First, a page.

Wednesday, July 13, 2011

The Seedy Underbelly Of The Horror Blogging Community

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Have you ever read a glowingly positive review on the DVD cover of a horror movie and wondered how anyone in their right mind could truly feel that way about that particular movie? We all have different tastes, this much is true, but there are times when a horror movie is so bad that nobody but the director's mother could find anything to like about it and yet, even the worst of the worst movies seem to have those gushing quotes slapped all over the cover art. Three years ago, this is something that I always wondered about. Since starting my own blog and seeing just how the whole screener review system works, at least among dishonest individuals who have no respect for their readers, it's become quite clear to me why every horror movie ever made has at least one or two people who seem to love it. Now I don't like attacking other horror bloggers and I certaintly don't plan on naming any names here, but I just wanted to briefly touch upon this tonight and share with you folks some things i've learned through doing this for the past three years. So come take a walk with me through what I dramatically refer to as the seedy underbelly of this wonderful community. The only reason i'm ranting about this is because it's a community I love so much, one I hate to see bastardized.

How the whole screener thing works is like this. A blogger either requests a copy of an upcoming release they want to check out or is contacted by the company behind it asking if they want to review a copy. The blogger receives and watches the movie and then posts his review, which is either A) totally honest and true to his opinion of the film or B) dishonest and more enthusiastic about the film than he would've been if he didn't receive the movie for free, as a screener copy. Why would any blogger choose option B over option A and thus, blatantly slap their readers across the face with a big pink dildo? There are several reasons for that and though none of them are malicious or intended to hurt anyone, they all betray the trust of the readers, whether the readers know it or not, which is in my opinion the cardinal sin of blogging of any sort.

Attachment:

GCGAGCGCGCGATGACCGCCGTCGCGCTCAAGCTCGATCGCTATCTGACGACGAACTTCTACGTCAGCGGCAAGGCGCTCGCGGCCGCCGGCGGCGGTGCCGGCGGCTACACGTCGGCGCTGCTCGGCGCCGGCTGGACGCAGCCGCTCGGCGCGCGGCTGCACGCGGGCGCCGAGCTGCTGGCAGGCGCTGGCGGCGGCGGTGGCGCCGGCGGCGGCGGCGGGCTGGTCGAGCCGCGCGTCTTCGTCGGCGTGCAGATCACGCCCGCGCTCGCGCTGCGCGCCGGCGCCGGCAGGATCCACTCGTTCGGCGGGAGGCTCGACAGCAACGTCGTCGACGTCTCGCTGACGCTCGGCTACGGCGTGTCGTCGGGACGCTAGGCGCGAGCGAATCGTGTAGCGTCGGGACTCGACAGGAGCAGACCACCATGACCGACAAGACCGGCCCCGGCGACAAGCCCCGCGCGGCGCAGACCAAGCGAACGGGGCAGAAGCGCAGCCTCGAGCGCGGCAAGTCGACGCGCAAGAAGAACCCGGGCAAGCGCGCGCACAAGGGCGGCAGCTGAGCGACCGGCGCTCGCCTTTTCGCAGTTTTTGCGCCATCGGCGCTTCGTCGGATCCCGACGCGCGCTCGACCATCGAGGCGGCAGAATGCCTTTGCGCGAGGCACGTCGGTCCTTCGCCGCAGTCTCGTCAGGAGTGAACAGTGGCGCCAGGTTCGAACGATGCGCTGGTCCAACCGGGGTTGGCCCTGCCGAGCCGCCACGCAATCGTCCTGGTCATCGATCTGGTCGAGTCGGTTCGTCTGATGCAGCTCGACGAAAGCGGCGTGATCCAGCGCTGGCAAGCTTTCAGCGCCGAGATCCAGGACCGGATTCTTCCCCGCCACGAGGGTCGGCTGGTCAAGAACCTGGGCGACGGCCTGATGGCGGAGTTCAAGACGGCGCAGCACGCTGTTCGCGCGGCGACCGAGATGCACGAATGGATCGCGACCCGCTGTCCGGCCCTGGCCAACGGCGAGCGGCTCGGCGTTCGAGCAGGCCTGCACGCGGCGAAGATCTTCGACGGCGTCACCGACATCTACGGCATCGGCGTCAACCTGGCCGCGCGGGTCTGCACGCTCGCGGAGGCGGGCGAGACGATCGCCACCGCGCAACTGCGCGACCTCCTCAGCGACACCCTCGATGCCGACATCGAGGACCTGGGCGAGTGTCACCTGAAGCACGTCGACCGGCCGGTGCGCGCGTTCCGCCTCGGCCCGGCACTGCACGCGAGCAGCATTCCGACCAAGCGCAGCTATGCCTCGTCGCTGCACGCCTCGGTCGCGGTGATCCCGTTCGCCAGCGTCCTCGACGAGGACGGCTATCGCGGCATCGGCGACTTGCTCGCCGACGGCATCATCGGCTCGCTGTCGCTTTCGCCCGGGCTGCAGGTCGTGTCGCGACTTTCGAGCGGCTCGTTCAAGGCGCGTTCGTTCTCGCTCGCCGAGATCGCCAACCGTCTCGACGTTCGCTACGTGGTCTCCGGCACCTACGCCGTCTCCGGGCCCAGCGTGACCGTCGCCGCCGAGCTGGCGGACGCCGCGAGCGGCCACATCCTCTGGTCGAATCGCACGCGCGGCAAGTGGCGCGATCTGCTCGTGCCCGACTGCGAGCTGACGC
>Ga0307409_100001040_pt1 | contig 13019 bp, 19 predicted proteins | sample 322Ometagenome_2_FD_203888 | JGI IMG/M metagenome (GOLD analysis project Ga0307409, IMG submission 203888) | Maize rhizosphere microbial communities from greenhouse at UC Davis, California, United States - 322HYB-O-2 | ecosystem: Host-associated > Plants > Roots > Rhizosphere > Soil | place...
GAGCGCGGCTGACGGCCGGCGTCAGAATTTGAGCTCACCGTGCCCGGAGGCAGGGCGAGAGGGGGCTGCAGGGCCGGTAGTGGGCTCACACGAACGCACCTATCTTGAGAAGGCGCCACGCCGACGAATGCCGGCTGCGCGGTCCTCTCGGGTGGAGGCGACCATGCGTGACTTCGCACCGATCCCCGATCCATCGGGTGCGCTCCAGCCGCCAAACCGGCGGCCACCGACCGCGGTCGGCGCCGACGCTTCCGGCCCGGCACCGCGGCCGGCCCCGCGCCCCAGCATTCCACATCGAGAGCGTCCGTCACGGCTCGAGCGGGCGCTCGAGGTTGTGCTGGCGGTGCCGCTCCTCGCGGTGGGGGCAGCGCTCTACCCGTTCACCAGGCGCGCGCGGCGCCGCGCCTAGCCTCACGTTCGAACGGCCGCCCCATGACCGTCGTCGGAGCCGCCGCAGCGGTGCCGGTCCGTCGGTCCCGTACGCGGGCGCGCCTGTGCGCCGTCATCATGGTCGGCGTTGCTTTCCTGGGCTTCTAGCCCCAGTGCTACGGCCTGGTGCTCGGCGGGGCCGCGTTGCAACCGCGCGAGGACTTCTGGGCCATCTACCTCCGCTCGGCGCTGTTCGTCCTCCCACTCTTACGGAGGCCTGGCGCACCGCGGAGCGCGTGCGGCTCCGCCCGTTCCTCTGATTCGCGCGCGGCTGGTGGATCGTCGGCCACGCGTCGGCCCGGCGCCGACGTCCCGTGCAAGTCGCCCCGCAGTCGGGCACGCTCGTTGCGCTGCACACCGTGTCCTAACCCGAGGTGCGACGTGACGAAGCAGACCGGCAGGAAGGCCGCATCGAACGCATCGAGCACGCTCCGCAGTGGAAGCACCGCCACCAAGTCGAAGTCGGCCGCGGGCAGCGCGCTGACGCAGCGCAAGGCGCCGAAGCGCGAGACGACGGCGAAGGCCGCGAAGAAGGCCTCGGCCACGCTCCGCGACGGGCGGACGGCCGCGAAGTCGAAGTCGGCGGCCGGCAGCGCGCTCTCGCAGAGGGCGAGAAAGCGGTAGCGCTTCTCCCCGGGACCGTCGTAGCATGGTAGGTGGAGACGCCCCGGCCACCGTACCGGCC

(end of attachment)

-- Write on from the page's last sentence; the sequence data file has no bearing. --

One possible reason why a blogger would be dishonest about their thoughts is simply because they want to remain in the good graces of the company or sometimes the director who sent them the film. They want to continue receiving screeners or want to build a friendship with that company/director that will result in them getting more perks down the road, so they choose praising movies they don't like over revealing their true thoughts, which could possibly result in relationships ended and screeners from that company no more sent to their homes, free of charge. I admit that getting free horror movies sent to my house is something that never ceases to make me geek out. It's the one form of payment most of us ever get from toiling away at this day after day and it's pretty damn awesome to not only get movies free, but to be able to watch them before everybody else. It makes ya feel good and it makes ya feel like you're a part of some kind of inner circle. Believe me, I completely understand not wanting to lose this privilege. But let me ask you this. Is it really worth lying to your readers and sacrificing your dignity all so that you can continue to get crappy movies you don't even like in the mail for free or maintain a friendly relationship with a company or director whose output you don't even dig? Think about that one.